Hacked Gadgets Forum

April 29, 2017

Automated Outdoor Lighting

at 10:49 pm. Filed under Cool Gadgets, DIY Hacks, Electronic Hacks

 

 

Steve Marriott wanted to have some automated outdoor lights. They will be controlled by an Arduino that will monitor some PIR sensors to see what is going on and turn lights on based on activity. A few tictac boxes were used to mount the outdoor electronics in. The project changed over time based on community help. The end result is a a completely automated lighting system that looks great and provides a ton of light.


April 25, 2017

Macbook Backlight Repair

at 11:41 pm. Filed under DIY Hacks, Electronic Hacks

 

Louis Rossmann shows how he walks through a Macbook Backlight Repair. As usual the scale of the repair is tiny and work under the microscope is needed. Some tiny jumpers and a steady soldering hand come to the rescue.

 


April 22, 2017

Power Supply Decoupling and Filtering

at 11:50 pm. Filed under Educational, Electronic Hacks

 

w2aew demonstrates the use of decoupling and filter cap usage. We have all seen large electrolytic caps and tons of small capacitors near chips on most circuit boards. Why are they used and without them what does the circuit look like. The live demonstration on the scope with the test PCB does a great job in demonstrating the difference with capacitor placement and operating without capacitors.

 


April 18, 2017

Pizza Box Robot That Shines a Laser in Your Eye

at 10:48 pm. Filed under Computer Hacks, DIY Hacks, Electronic Hacks

 
 

Michael Reeves is a software developer at Infibit that has made a face tracking robot that is housed in a pizza box, it tries its best to find your eyes and shine a laser in them. The software that runs on a PC was written in C# and uses Emgu CV which is the .NET version of Open CV for the facial recognition portion. A web cam is connected to the computer scans for a face to attack, when detected the coordinates are sent over a serial cable to a microcontroller.  The ATmega 328 microcontroller has a few servo motors connected to laser pointer. Since the servo motors can move the laser pointer in XY positions the coordinates are used to point where it needs to. The result will annoy you and your guests. I think this would be useful at popular store displays when you need people to move along after having a quick glance. If you are looking to build your own version you can find the code here.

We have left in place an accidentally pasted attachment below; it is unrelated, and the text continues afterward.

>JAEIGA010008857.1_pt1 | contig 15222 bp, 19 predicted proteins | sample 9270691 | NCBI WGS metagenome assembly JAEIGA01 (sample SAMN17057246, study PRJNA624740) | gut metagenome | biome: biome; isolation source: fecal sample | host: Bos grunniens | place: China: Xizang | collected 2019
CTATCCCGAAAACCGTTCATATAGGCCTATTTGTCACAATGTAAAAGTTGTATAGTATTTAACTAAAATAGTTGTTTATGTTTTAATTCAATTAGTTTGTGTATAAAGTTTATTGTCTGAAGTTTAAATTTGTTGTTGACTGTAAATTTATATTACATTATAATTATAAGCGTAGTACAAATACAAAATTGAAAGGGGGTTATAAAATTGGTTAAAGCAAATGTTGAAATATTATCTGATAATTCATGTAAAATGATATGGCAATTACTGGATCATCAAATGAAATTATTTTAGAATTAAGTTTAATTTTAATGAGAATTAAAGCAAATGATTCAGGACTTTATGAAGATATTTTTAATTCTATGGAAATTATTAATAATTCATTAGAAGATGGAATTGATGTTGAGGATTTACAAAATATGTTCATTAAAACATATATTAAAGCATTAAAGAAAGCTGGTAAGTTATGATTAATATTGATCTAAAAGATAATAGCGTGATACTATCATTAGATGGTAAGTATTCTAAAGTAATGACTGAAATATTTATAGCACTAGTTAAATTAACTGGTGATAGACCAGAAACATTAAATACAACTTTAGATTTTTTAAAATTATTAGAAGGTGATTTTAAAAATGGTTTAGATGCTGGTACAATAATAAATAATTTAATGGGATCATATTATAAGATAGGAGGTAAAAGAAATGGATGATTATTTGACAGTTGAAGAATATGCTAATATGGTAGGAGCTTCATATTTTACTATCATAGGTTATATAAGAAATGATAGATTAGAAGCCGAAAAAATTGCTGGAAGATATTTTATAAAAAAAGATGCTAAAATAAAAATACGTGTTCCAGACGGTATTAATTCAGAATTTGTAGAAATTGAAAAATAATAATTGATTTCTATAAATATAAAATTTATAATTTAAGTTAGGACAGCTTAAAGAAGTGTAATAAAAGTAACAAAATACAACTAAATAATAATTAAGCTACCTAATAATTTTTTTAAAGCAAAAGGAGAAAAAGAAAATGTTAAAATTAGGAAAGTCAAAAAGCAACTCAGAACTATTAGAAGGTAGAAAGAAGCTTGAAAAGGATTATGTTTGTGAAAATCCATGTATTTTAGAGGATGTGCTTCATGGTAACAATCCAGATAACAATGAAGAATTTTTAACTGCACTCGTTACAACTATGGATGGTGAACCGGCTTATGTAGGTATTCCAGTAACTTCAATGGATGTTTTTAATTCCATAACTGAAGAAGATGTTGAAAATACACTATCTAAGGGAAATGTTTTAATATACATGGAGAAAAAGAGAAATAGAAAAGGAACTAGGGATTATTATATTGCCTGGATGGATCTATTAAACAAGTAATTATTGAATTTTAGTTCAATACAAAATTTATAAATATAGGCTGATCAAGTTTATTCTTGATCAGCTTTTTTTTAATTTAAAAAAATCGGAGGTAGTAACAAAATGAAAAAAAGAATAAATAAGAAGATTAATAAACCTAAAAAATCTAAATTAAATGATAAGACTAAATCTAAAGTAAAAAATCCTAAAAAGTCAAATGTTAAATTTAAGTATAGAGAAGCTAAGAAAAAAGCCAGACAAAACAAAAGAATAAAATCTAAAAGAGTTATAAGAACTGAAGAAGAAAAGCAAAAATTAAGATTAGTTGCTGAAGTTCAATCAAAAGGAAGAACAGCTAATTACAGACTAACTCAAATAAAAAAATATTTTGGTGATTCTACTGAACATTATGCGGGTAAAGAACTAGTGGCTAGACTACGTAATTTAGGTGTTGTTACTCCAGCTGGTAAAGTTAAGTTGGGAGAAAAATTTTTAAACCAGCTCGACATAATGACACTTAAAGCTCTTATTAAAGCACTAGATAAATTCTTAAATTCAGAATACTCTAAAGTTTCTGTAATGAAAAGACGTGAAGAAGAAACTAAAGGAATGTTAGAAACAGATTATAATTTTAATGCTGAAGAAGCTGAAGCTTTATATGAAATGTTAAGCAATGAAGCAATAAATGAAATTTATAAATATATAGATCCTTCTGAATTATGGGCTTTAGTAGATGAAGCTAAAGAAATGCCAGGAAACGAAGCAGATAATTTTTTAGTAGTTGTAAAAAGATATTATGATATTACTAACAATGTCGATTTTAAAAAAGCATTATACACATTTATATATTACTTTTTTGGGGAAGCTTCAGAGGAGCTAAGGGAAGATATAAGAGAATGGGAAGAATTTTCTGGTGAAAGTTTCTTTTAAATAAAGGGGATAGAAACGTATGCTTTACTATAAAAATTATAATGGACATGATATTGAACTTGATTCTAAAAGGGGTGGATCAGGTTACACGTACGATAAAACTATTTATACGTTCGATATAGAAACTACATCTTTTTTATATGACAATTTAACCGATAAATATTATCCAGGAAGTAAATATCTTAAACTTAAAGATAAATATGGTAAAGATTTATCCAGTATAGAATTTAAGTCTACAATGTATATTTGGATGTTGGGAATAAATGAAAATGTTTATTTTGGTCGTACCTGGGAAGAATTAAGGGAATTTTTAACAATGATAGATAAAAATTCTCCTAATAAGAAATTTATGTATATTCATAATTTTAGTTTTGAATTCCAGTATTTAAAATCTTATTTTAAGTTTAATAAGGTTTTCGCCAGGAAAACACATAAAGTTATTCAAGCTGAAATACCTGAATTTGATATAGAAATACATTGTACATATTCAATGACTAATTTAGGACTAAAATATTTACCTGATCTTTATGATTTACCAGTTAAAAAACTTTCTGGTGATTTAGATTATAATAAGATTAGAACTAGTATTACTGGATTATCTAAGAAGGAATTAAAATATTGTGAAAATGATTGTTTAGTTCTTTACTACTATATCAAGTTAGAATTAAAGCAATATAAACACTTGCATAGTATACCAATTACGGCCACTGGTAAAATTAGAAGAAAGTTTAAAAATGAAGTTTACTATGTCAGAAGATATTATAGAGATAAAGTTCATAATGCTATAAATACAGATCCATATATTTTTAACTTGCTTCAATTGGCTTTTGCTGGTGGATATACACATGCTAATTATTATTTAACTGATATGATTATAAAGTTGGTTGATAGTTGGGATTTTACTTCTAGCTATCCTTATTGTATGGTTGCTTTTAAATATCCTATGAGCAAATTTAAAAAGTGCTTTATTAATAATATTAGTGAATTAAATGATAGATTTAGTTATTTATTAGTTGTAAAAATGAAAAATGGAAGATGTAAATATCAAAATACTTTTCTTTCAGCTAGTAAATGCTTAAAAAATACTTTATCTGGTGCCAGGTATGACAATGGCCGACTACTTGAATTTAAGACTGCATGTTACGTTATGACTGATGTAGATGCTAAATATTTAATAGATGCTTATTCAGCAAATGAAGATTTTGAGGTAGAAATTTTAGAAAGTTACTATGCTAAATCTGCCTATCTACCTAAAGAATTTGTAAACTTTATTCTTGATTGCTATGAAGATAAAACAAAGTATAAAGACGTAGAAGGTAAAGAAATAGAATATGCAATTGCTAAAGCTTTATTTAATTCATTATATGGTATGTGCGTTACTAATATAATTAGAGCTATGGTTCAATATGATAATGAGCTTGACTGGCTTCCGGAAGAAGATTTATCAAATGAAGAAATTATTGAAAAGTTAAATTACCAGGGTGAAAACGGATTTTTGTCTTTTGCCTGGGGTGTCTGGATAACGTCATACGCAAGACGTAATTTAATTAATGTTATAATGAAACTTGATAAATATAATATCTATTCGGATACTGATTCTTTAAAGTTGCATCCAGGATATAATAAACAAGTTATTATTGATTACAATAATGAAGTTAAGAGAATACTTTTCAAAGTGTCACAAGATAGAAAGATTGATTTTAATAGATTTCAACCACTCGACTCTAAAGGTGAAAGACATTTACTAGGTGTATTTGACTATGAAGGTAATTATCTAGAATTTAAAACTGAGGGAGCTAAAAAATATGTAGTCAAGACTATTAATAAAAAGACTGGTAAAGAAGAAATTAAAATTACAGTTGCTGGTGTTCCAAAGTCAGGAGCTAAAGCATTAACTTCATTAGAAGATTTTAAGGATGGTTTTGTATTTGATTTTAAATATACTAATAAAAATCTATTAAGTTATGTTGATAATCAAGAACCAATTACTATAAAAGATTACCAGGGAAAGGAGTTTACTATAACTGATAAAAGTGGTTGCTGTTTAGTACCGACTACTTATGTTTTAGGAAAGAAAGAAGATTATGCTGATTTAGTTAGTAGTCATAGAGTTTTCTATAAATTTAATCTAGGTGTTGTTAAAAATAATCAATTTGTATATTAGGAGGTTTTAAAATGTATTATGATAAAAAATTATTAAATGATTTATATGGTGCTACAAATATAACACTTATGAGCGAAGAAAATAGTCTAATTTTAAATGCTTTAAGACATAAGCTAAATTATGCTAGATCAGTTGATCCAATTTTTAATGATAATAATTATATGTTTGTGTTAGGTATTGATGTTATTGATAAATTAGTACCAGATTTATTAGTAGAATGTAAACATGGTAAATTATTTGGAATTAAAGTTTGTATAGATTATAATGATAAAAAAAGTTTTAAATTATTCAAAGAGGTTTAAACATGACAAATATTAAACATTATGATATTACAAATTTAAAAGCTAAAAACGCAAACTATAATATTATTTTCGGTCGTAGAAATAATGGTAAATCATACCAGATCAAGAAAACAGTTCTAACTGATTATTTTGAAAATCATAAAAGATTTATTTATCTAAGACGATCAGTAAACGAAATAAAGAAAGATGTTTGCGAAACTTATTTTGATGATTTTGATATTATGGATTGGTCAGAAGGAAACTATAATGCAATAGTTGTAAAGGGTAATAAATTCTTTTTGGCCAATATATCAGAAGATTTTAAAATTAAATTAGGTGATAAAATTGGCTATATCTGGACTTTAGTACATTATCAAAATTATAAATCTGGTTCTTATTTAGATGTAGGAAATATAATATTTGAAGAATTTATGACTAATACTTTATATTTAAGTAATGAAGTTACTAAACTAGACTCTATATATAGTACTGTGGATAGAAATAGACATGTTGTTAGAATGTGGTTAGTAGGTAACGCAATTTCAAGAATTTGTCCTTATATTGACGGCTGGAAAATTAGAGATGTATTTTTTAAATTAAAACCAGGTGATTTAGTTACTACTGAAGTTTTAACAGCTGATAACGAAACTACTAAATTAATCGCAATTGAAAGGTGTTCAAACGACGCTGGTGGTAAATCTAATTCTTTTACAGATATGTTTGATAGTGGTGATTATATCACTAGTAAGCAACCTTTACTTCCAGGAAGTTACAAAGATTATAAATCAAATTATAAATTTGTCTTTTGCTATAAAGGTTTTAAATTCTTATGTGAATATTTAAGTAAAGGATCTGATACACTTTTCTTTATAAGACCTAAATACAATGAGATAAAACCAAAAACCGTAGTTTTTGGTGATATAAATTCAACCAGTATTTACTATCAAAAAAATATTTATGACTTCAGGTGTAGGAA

April 15, 2017

DIY SOLAR TESLA POWERWALL

at 11:40 pm. Filed under Cool Gadgets, DIY Hacks

 

Instead of purchasing a Tesla Power Wall jehugarcia shows us how a DIY version can be put together. The EV West facility has a large flat roof which makes laying the panels nice and easy. The roof is crazy high so getting them up on the roof looks like it was not that simple. The video at the top shows a bit of the solar panel installation and the lower video is an update on the system showing how the system is wired. This system is basically used to charge EV vehicles but there are some regular outlets that can be used for regular plug in equipment if there is a power failure. The Tesla car batteries are mounted in a standard electrical off the shelf enclosure. There is no continuous battery monitoring on the battery packs but rather a header that a battery balance monitoring system can be plugged into whenever they would like to check the levels.

 


April 8, 2017

Mini Spot House Robot

at 2:56 pm. Filed under Complex Hacks

 

When you think of a robot in your house you probably think of a Roomba. I want to see a milti function robot that is capable of doing more. Automation is great when it can do complex tasks unaided that help us out. Just imagine coming home to the dishes done, the floor cleaned and a cold beverage presented to you when you sit in the couch. This sounds like it could be the future if the Mini Spot gets developed.

 

March 24, 2017

Edge Lit 481 Digital Voltmeter Display

at 11:36 am. Filed under Complex Hacks, Crazy Hacks

 

This Edge Lit 481 Digital Voltmeter Display totally makes me want to build a clock with this mechanism. Can you imagine talking a measurement with this meter that oscillates, it would make a ton of noise. I can see this being great help if you were siting on a stable reading and waiting for something to avalanche.

Via: Hackaday

“These early NLS digital meters used a resistor dividing network and stepper relays to select the display digits. If you see one of these in operation you will hear a lot of mechanical relay noise as the range and digits are selected.”

 

 

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